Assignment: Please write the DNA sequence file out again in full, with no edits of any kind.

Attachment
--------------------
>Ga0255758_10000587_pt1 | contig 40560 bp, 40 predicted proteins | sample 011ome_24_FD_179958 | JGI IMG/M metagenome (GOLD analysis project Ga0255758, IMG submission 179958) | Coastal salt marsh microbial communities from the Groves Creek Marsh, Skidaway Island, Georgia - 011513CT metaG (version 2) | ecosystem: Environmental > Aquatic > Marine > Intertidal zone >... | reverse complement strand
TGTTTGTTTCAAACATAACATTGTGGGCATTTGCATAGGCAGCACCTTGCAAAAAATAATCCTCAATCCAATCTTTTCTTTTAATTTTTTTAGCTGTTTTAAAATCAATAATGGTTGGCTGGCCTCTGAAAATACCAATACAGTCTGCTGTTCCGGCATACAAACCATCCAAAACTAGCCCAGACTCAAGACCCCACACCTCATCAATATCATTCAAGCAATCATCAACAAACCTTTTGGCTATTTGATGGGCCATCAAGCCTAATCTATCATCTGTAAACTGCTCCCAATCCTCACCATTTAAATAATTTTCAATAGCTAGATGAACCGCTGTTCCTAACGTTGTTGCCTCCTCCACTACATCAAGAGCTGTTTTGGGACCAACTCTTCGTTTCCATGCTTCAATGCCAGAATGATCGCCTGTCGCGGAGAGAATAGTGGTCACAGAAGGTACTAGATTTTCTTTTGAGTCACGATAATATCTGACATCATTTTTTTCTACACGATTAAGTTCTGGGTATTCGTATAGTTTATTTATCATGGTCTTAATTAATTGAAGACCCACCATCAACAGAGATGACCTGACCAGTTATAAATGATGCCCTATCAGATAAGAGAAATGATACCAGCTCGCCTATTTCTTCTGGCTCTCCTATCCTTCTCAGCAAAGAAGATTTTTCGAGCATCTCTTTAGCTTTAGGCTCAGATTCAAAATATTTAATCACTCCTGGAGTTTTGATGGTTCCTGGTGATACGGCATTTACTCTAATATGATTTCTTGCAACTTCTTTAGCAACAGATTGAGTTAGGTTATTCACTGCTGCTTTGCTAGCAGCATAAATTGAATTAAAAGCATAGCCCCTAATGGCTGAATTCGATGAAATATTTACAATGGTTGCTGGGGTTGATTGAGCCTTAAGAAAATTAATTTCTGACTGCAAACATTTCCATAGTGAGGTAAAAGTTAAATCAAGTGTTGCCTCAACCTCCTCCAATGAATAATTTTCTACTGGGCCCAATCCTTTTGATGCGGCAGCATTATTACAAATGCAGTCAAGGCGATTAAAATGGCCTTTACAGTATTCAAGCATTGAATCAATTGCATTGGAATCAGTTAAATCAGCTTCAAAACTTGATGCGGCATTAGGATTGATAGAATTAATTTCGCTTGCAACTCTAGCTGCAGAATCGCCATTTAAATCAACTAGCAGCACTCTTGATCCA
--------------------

>Ga0255758_10000587_pt1 | contig 40560 bp, 40 predicted proteins | sample 011ome_24_FD_179958 | JGI IMG/M metagenome (GOLD analysis project Ga0255758, IMG submission 179958) | Coastal salt marsh microbial communities from the Groves Creek Marsh, Skidaway Island, Georgia - 011513CT metaG (version 2) | ecosystem: Environmental > Aquatic > Marine > Intertidal zone >... | reverse complement strand
TGTTTGTTTCAAACATAACATTGTGGGCATTTGCATAGGCAGCACCTTGCAAAAAATAATCCTCAATCCAATCTTTTCTTTTAATTTTTTTAGCTGTTTTAAAATCAATAATGGTTGGCTGGCCTCTGAAAATACCAATACAGTCTGCTGTTCCGGCATACAAACCATCCAAAACTAGCCCAGACTCAAGACCCCACACCTCATCAATATCATTCAAGCAATCATCAACAAACCTTTTGGCTATTTGATGGGCCATCAAGCCTAATCTATCATCTGTAAACTGCTCCCAATCCTCACCATTTAAATAATTTTCAATAGCTAGATGAACCGCTGTTCCTAACGTTGTTGCCTCCTCCACTACATCAAGAGCTGTTTTGGGACCAACTCTTCGTTTCCATGCTTCAATGCCAGAATGATCGCCTGTCGCGGAGAGAATAGTGGTCACAGAAGGTACTAGATTTTCTTTTGAGTCACGATAATATCTGACATCATTTTTTTCTACACGATTAAGTTCTGGGTATTCGTATAGTTTATTTATCATGGTCTTAATTAATTGAAGACCCACCATCAACAGAGATGACCTGACCAGTTATAAATGATGCCCTATCAGATAAGAGAAATGATACCAGCTCGCCTATTTCTTCTGGCTCTCCTATCCTTCTCAGCAAAGAAGATTTTTCGAGCATCTCTTTAGCTTTAGGCTCAGATTCAAAATATTTAATCACTCCTGGAGTTTTGATGGTTCCTGGTGATACGGCATTTACTCTAATATGATTTCTTGCAACTTCTTTAGCAACAGATTGAGTTAGGTTATTCACTGCTGCTTTGCTAGCAGCATAAATTGAATTAAAAGCATAGCCCCTAATGGCTGAATTCGATGAAATATTTACAATGGTTGCTGGGGTTGATTGAGCCTTAAGAAAATTAATTTCTGACTGCAAACATTTCCATAGTGAGGTAAAAGTTAAATCAAGTGTTGCCTCAACCTCCTCCAATGAATAATTTTCTACTGGGCCCAATCCTTTTGATGCGGCAGCATTATTACAAATGCAGTCAAGGCGATTAAAATGGCCTTTACAGTATTCAAGCATTGAATCAATTGCATTGGAATCAGTTAAATCAGCTTCAAAACTTGATGCGGCATTAGGATTGATAGAATTAATTTCGCTTGCAACTCTAGCTGCAGAATCGCCATTTAAATCAACTAGCAGCACTCTTGATCCA